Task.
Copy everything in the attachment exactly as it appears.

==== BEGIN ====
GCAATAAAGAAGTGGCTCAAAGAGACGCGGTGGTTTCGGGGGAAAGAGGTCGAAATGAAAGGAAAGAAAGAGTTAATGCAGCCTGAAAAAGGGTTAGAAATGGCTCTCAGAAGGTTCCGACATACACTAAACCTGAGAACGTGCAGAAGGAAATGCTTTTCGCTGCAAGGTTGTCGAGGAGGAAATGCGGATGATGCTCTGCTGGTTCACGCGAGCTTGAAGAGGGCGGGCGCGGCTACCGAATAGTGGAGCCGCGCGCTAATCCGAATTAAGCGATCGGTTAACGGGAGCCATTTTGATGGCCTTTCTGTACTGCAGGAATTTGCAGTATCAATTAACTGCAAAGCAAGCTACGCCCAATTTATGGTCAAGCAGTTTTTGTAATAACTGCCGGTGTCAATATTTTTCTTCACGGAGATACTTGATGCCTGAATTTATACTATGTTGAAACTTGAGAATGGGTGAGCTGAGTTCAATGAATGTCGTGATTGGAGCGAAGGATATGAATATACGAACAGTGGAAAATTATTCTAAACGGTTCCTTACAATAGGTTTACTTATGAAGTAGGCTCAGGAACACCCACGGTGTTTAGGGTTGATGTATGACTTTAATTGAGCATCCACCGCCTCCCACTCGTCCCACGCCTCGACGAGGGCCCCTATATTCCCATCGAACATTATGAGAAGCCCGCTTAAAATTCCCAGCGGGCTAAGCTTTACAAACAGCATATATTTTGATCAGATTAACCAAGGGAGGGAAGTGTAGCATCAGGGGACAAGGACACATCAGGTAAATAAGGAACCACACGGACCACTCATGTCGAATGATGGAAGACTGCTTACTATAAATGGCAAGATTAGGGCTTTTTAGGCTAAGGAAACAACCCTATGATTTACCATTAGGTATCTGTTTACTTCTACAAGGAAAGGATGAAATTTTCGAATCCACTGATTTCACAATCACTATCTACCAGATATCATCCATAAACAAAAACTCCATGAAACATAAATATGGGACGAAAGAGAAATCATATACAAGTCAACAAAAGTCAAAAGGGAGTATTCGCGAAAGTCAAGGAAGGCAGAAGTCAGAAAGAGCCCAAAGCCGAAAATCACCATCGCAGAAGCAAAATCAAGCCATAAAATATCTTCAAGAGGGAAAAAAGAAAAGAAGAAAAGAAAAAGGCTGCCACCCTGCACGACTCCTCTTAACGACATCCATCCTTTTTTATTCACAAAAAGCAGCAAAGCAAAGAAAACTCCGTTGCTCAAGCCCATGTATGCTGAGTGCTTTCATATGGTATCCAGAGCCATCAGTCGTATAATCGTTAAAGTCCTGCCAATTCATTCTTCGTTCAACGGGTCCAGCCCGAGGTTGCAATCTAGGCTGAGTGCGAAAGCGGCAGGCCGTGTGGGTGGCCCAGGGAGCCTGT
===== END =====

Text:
GCAATAAAGAAGTGGCTCAAAGAGACGCGGTGGTTTCGGGGGAAAGAGGTCGAAATGAAAGGAAAGAAAGAGTTAATGCAGCCTGAAAAAGGGTTAGAAATGGCTCTCAGAAGGTTCCGACATACACTAAACCTGAGAACGTGCAGAAGGAAATGCTTTTCGCTGCAAGGTTGTCGAGGAGGAAATGCGGATGATGCTCTGCTGGTTCACGCGAGCTTGAAGAGGGCGGGCGCGGCTACCGAATAGTGGAGCCGCGCGCTAATCCGAATTAAGCGATCGGTTAACGGGAGCCATTTTGATGGCCTTTCTGTACTGCAGGAATTTGCAGTATCAATTAACTGCAAAGCAAGCTACGCCCAATTTATGGTCAAGCAGTTTTTGTAATAACTGCCGGTGTCAATATTTTTCTTCACGGAGATACTTGATGCCTGAATTTATACTATGTTGAAACTTGAGAATGGGTGAGCTGAGTTCAATGAATGTCGTGATTGGAGCGAAGGATATGAATATACGAACAGTGGAAAATTATTCTAAACGGTTCCTTACAATAGGTTTACTTATGAAGTAGGCTCAGGAACACCCACGGTGTTTAGGGTTGATGTATGACTTTAATTGAGCATCCACCGCCTCCCACTCGTCCCACGCCTCGACGAGGGCCCCTATATTCCCATCGAACATTATGAGAAGCCCGCTTAAAATTCCCAGCGGGCTAAGCTTTACAAACAGCATATATTTTGATCAGATTAACCAAGGGAGGGAAGTGTAGCATCAGGGGACAAGGACACATCAGGTAAATAAGGAACCACACGGACCACTCATGTCGAATGATGGAAGACTGCTTACTATAAATGGCAAGATTAGGGCTTTTTAGGCTAAGGAAACAACCCTATGATTTACCATTAGGTATCTGTTTACTTCTACAAGGAAAGGATGAAATTTTCGAATCCACTGATTTCACAATCACTATCTACCAGATATCATCCATAAACAAAAACTCCATGAAACATAAATATGGGACGAAAGAGAAATCATATACAAGTCAACAAAAGTCAAAAGGGAGTATTCGCGAAAGTCAAGGAAGGCAGAAGTCAGAAAGAGCCCAAAGCCGAAAATCACCATCGCAGAAGCAAAATCAAGCCATAAAATATCTTCAAGAGGGAAAAAAGAAAAGAAGAAAAGAAAAAGGCTGCCACCCTGCACGACTCCTCTTAACGACATCCATCCTTTTTTATTCACAAAAAGCAGCAAAGCAAAGAAAACTCCGTTGCTCAAGCCCATGTATGCTGAGTGCTTTCATATGGTATCCAGAGCCATCAGTCGTATAATCGTTAAAGTCCTGCCAATTCATTCTTCGTTCAACGGGTCCAGCCCGAGGTTGCAATCTAGGCTGAGTGCGAAAGCGGCAGGCCGTGTGGGTGGCCCAGGGAGCCTGT